I do accept that for people like you and I, there is faith involved on our work lives, but I dont see either of us as being in a situation that is directly comparable to Jesus’.

    One of the problems with what you are suggesting is that this opens Jesus up to the criticism that many 21st century missionaries or Christian workers are open to – namely that they are ‘slumming it’ and can/will disappear back to a comfortable life when things get too tough. This has never been an acceptable way to see Jesus, who lived among the poor and became their champion. He who lampooned power and wealth, and counted as his friends the destitute and the dispossesed – he wasnt just playing the part.

    He knew that wealth and money were corrosive, he said ‘you cannot serve two masters’ – and he was no hypocrite.

    I am not saying that he left his family in destitution, I just dont think he behaved in the way you suggest. You’re talking as if there would have been no other options, either Jesus brought home the dosh, or they all starved, I dont agree.

    Here’s my personal opinion, I actually think that money in and of itself can be a dangerous and corrupting thing – and it would do most of us good, to deal with less of it – not more. Money serves to alienate us from the true value of things, it objectifies everthing, even the body, it becomes a god in and of itself, it embodies greed, and it deepens and widens the divide between those who have, and those who have not.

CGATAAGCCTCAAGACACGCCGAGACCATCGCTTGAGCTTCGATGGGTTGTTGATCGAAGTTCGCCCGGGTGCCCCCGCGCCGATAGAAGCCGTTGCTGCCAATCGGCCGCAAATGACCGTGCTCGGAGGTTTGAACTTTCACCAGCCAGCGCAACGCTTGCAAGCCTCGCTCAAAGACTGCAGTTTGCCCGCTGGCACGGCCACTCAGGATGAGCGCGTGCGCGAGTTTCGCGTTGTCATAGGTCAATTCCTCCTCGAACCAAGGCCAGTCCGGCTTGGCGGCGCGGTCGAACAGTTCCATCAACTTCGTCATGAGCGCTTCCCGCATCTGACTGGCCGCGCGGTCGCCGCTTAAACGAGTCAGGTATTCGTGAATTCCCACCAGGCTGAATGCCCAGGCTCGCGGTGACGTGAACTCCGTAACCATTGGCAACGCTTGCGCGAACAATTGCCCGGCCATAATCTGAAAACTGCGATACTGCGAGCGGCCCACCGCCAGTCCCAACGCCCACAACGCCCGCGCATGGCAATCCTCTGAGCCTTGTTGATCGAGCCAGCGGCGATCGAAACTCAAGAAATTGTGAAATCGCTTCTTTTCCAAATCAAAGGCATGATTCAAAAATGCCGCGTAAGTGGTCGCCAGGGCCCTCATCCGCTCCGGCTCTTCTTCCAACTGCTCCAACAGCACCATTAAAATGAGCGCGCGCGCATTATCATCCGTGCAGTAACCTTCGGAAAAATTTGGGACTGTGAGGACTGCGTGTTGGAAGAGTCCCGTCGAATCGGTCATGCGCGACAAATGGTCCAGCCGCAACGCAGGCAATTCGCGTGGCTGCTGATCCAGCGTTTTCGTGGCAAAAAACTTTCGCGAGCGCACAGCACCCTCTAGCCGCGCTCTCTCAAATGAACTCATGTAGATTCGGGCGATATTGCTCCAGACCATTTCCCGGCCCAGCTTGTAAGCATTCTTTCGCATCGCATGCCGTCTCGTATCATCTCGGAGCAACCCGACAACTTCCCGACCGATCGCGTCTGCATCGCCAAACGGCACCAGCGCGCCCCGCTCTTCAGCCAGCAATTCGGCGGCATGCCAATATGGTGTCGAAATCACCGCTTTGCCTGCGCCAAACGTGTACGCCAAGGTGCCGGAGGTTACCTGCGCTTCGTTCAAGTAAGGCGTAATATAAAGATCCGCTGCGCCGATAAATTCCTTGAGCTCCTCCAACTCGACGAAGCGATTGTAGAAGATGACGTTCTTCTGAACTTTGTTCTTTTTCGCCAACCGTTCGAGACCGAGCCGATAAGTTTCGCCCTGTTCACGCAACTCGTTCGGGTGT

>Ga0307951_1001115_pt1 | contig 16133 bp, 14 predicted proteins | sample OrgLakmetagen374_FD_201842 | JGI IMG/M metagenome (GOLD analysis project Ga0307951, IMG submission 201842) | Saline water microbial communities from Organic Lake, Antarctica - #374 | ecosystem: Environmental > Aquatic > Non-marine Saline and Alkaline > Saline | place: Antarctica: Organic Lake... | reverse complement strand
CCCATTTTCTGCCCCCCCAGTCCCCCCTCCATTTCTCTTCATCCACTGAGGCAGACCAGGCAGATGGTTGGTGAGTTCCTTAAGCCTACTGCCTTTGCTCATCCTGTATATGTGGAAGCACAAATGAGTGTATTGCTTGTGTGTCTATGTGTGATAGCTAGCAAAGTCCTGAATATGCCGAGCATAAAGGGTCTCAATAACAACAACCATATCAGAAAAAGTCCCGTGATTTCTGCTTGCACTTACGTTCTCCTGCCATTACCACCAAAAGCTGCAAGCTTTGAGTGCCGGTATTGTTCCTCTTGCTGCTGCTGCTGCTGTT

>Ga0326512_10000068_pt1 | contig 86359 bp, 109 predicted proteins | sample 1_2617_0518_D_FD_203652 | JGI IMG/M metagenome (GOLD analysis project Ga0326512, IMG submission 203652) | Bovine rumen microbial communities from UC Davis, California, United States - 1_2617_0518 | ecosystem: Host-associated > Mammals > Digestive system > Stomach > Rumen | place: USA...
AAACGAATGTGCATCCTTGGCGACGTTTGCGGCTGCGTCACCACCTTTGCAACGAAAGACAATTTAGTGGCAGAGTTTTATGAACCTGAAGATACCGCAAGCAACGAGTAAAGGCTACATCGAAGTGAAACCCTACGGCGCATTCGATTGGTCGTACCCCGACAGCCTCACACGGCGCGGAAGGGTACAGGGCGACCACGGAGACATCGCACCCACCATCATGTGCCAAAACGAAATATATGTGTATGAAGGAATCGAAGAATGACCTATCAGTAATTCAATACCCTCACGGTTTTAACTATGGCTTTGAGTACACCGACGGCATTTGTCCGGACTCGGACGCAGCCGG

It’s the kingdom of God which should be sought first, not treasures in heaven, and there’s no indication anywhere that treasures on earth should be sought at all!

    I dont suggest that nobody had property, and nobody had income – this is clear from the early church, which held people who did just that, and then sold stuff as needs arose. But here’s the thing, this is a very different time – there are plenty of us around with property and income, it would hardly be a problem if a few more of us didnt! The question is whether we buy into the worldly way of looking at things ‘my income, my choice on who to give it to, how to spend it etc’ or the early church model ‘hold everything in common’. Look, many of my friends are wealthy people, many of them have very generous hearts, many people have blessed me with hospitality, some even going so far as to provide pavlova at ten pm!!!